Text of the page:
A Bluetooth expert debunks myths and untangles messy methodologies that have resulted in security snafus in the Internet of Things
With more smart products arriving every day, the benefits of connectivity are advancing, but so are security and privacy concerns. The Bluetooth Special Interest Group (SIG) works with more than 26,000 member companies, and we consistently see the same five setbacks that occur during the development of a new product and its security strategy.
1. Assuming security is a hassle
Security gets a bad rap for being cumbersome to implement. Legacy security processes that left developers and consumers with bad memories also resulted in outdated practices.
For example, developers are often under the false impression that Bluetooth pairing is a challenging burden for consumers. A lot has changed in pairing since 2004. Updates to the Bluetooth specification have not only made the process of connecting devices simple, but also more secure with features that cover encryption, trust, data integrity, and privacy of the user’s data. Depending on the user’s requirements and the capability of the device, Bluetooth provides several options for pairing for a user-friendly, secure connection.
The latest version of Bluetooth Smart technology builds upon the government-grade, Federal Information Processing Standard (FIPS) compliant security features to offer AES encryption, Elliptic Curve Diffie Hellman (ECDH) cryptography, and new low-energy secure connections. While many implementations might not require ECDH key generation or 128-bit AES encryption, Bluetooth offers the ability to implement this high level of encryption as the developer sees fit.
2. Lack of education
A common misconception is that beacons track people or users. All beacons are actually capable of doing is sending out a broadcast signal. While an application on a smart device might be able to assess a user’s progression through a store based on whether or not a device receives a message, the only personal connection to that information comes when a user downloads and activates the application. The beacon itself doesn’t do any collection of data.
Clarifying the interactions, and ultimately the security factors in place and how consumers have control of their security, can quickly address many of the common fears and misconceptions. For example, Bluetooth pairing is more than just a method to establish device connection. It’s also a security measure put right in the hands of the users.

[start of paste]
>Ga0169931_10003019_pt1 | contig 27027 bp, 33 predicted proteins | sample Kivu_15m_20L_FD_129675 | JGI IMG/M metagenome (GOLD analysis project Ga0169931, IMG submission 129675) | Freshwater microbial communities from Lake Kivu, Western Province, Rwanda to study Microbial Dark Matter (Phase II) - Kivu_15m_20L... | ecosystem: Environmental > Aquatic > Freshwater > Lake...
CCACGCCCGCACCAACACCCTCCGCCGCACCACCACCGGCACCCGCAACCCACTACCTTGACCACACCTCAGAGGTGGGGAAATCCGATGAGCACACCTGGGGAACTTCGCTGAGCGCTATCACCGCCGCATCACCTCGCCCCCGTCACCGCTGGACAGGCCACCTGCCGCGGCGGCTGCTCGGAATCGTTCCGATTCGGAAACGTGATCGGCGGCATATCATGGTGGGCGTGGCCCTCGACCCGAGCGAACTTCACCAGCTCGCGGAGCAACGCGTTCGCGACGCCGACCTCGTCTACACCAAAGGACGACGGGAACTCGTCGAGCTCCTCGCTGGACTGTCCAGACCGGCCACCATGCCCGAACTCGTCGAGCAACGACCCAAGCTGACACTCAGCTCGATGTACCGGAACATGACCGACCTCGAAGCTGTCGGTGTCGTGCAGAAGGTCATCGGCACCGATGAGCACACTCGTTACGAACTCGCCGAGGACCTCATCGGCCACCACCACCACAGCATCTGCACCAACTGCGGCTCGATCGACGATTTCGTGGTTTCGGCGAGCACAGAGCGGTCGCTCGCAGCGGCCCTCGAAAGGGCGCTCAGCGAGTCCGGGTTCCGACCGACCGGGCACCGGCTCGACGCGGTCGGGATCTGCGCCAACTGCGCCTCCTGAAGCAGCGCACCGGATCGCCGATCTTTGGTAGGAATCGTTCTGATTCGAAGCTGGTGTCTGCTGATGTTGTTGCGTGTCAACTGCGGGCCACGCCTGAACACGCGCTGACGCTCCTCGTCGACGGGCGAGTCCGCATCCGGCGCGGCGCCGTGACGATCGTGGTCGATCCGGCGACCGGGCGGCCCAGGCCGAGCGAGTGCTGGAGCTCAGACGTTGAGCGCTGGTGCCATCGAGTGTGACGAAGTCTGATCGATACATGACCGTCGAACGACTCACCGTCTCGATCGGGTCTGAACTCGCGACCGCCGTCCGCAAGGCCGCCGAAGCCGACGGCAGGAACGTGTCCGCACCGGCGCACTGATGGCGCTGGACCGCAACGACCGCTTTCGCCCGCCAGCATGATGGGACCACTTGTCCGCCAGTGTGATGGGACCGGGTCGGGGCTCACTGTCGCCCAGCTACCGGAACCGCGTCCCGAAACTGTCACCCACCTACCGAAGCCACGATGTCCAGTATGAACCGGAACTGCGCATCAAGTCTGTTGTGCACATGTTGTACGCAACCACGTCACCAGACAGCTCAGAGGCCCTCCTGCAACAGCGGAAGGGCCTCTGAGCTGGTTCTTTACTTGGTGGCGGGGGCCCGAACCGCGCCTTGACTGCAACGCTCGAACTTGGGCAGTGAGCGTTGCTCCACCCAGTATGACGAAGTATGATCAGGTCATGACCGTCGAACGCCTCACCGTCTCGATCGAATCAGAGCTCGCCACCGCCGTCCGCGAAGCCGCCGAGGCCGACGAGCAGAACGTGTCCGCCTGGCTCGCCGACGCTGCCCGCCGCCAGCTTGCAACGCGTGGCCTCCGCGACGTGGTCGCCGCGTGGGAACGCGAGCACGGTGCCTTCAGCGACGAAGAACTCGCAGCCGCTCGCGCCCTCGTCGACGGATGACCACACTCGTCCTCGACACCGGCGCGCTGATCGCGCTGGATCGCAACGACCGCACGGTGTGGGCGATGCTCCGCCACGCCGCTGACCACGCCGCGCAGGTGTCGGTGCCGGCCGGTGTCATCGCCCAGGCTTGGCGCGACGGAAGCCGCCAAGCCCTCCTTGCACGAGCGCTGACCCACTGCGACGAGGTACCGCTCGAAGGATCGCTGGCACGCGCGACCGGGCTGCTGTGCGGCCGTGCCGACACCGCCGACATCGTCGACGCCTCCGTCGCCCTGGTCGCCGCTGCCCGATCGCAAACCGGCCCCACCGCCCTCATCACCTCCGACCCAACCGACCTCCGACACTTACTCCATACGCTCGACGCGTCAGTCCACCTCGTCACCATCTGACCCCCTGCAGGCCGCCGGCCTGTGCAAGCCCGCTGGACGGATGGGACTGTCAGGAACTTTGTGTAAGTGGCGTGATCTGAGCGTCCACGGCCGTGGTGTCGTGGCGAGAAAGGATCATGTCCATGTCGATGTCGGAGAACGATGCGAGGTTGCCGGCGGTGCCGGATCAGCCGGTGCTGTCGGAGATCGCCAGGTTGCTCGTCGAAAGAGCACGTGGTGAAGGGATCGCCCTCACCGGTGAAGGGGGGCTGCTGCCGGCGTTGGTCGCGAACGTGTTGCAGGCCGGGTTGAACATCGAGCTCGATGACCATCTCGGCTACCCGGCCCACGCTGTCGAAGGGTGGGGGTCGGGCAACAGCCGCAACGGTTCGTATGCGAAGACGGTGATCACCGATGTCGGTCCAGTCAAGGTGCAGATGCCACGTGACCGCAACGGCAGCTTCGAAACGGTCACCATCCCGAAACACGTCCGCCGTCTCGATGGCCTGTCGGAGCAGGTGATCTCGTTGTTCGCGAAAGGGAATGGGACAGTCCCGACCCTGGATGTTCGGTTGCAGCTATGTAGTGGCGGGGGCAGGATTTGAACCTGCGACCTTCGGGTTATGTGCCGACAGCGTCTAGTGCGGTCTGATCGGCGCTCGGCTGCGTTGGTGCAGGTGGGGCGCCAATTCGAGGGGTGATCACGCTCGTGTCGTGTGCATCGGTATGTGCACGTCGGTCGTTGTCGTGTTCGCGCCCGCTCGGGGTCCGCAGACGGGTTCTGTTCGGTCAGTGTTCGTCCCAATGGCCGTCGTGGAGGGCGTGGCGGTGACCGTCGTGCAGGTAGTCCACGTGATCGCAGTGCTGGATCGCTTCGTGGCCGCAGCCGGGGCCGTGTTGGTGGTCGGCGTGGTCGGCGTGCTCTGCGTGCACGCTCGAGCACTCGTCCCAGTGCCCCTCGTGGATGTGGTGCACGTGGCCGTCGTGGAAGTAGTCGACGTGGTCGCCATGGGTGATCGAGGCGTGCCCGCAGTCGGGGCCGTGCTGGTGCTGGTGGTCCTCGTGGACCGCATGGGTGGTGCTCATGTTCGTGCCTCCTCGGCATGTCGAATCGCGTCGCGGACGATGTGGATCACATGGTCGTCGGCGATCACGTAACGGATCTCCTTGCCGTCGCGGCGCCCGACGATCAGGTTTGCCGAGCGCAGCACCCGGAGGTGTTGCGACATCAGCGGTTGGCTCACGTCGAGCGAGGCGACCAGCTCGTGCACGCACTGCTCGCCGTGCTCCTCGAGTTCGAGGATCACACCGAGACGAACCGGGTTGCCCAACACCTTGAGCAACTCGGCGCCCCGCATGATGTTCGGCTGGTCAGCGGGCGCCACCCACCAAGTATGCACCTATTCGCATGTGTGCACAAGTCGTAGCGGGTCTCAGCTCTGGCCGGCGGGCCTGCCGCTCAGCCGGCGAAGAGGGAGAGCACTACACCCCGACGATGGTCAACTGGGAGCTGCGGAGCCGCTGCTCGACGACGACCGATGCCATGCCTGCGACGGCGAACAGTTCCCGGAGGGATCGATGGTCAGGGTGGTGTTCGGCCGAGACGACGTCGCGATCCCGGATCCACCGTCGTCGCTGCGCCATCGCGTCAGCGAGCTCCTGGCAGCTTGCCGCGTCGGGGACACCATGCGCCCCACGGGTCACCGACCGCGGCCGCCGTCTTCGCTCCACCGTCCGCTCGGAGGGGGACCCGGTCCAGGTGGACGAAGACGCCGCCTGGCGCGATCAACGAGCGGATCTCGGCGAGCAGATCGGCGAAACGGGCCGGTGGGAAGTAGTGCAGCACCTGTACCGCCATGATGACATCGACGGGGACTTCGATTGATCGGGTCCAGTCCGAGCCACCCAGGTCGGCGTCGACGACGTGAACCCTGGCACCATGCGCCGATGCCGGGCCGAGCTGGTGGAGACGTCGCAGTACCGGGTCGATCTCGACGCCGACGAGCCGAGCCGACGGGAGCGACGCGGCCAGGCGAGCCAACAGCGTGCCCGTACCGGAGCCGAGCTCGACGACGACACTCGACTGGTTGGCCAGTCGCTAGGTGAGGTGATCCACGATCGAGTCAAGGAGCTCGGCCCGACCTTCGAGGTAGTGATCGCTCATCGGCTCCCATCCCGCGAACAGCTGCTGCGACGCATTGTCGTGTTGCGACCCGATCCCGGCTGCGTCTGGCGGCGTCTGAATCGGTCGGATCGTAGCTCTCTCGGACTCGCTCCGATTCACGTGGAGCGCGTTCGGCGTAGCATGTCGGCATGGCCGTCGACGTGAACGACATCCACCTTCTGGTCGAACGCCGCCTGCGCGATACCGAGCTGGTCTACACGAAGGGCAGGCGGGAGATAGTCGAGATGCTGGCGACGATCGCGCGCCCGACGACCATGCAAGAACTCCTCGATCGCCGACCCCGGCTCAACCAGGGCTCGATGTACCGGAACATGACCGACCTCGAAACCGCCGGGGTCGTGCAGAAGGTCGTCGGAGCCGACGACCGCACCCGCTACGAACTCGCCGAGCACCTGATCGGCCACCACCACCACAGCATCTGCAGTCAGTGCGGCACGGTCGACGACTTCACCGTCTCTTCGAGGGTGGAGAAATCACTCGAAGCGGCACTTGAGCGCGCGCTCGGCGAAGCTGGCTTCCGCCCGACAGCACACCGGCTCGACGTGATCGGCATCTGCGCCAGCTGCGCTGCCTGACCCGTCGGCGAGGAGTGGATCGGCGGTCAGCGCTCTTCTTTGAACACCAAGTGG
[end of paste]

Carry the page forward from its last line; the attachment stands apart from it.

3. Ignoring consumer access
Giving consumers easy, transparent access to their security puts them squarely in the driver’s seat and gives them confidence that their device interaction is secure. For instance, the ability to turn on and off location-based services for each specific application enables direct control and allows the user to decide what the app can and cannot do. When building the next smart product, developers should consider ways to enhance the user’s access to control.
A new feature in version 4.2 of the specification makes it difficult for eavesdroppers to track a device through its Bluetooth connection without permission. This feature causes the MAC address within the advertising packets to be replaced with a random value that changes at timing intervals determined by the manufacturer.
4. Not balancing functionality and security
In any scenario, developers must assess appropriate security requirements for the device. In many situations, additional security can limit functionality by excluding types of connectivity.
For example, the security needs of a pedometer would differ from those of a smart lock. Consumers buy a pedometer to monitor their steps; the advertising of step data may not be overly protected because personally identifiable information isn’t associated with it. However, with a smart lock, security is naturally more important and essential to device functionality.
5. Ending with security
Security can’t be an afterthought, tagged on at the end of development. It must be contemplated from the beginning, and throughout the entire process.
Start considering all the security solutions possible. Think through the potential issues that could arise for your product or service. Learn from both successful and failed security implementations by other developers, and know the full range of security implementations available to you.
The developer world has already shifted to an open environment, with tools and resources like the Bluetooth Developer Studio. When considering your product’s security options, you need to think about the various trade-offs and make the right ones for your users. Otherwise, you’ll not only lose the trust of your customers, but you’ll lose their mindshare and wallets as well.
-- Steve Hegenderfer is Director of Developer Programs at the Bluetooth SIG